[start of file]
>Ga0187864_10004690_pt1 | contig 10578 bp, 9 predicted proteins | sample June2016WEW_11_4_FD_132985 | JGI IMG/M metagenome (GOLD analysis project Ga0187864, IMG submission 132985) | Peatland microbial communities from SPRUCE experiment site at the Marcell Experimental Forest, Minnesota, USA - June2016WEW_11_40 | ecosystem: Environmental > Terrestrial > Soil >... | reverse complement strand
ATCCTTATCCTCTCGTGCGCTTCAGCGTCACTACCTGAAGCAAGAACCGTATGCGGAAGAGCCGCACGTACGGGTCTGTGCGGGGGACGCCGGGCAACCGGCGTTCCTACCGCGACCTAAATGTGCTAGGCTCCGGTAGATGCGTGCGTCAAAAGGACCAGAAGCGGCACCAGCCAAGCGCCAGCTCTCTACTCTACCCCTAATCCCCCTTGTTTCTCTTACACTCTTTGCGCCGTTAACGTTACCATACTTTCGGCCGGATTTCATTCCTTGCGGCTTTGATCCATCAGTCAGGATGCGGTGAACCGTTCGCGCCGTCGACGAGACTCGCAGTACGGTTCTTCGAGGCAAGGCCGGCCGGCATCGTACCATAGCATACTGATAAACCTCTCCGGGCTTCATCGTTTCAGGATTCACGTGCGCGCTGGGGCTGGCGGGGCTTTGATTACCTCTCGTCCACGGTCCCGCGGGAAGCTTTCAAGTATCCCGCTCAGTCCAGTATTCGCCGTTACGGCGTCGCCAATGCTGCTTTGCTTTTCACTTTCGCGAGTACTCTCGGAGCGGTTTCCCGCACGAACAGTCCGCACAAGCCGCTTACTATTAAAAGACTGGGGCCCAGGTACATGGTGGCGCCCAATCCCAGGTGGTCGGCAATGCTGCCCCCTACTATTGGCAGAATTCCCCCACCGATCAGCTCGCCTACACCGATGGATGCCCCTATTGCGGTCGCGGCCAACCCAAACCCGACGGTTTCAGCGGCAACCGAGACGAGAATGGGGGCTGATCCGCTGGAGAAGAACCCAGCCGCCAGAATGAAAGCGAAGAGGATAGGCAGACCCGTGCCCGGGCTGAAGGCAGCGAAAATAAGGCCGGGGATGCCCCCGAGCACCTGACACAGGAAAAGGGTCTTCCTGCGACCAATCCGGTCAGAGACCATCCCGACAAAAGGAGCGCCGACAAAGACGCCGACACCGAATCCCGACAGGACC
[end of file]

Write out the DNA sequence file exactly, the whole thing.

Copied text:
>Ga0187864_10004690_pt1 | contig 10578 bp, 9 predicted proteins | sample June2016WEW_11_4_FD_132985 | JGI IMG/M metagenome (GOLD analysis project Ga0187864, IMG submission 132985) | Peatland microbial communities from SPRUCE experiment site at the Marcell Experimental Forest, Minnesota, USA - June2016WEW_11_40 | ecosystem: Environmental > Terrestrial > Soil >... | reverse complement strand
ATCCTTATCCTCTCGTGCGCTTCAGCGTCACTACCTGAAGCAAGAACCGTATGCGGAAGAGCCGCACGTACGGGTCTGTGCGGGGGACGCCGGGCAACCGGCGTTCCTACCGCGACCTAAATGTGCTAGGCTCCGGTAGATGCGTGCGTCAAAAGGACCAGAAGCGGCACCAGCCAAGCGCCAGCTCTCTACTCTACCCCTAATCCCCCTTGTTTCTCTTACACTCTTTGCGCCGTTAACGTTACCATACTTTCGGCCGGATTTCATTCCTTGCGGCTTTGATCCATCAGTCAGGATGCGGTGAACCGTTCGCGCCGTCGACGAGACTCGCAGTACGGTTCTTCGAGGCAAGGCCGGCCGGCATCGTACCATAGCATACTGATAAACCTCTCCGGGCTTCATCGTTTCAGGATTCACGTGCGCGCTGGGGCTGGCGGGGCTTTGATTACCTCTCGTCCACGGTCCCGCGGGAAGCTTTCAAGTATCCCGCTCAGTCCAGTATTCGCCGTTACGGCGTCGCCAATGCTGCTTTGCTTTTCACTTTCGCGAGTACTCTCGGAGCGGTTTCCCGCACGAACAGTCCGCACAAGCCGCTTACTATTAAAAGACTGGGGCCCAGGTACATGGTGGCGCCCAATCCCAGGTGGTCGGCAATGCTGCCCCCTACTATTGGCAGAATTCCCCCACCGATCAGCTCGCCTACACCGATGGATGCCCCTATTGCGGTCGCGGCCAACCCAAACCCGACGGTTTCAGCGGCAACCGAGACGAGAATGGGGGCTGATCCGCTGGAGAAGAACCCAGCCGCCAGAATGAAAGCGAAGAGGATAGGCAGACCCGTGCCCGGGCTGAAGGCAGCGAAAATAAGGCCGGGGATGCCCCCGAGCACCTGACACAGGAAAAGGGTCTTCCTGCGACCAATCCGGTCAGAGACCATCCCGACAAAAGGAGCGCCGACAAAGACGCCGACACCGAATCCCGACAGGACC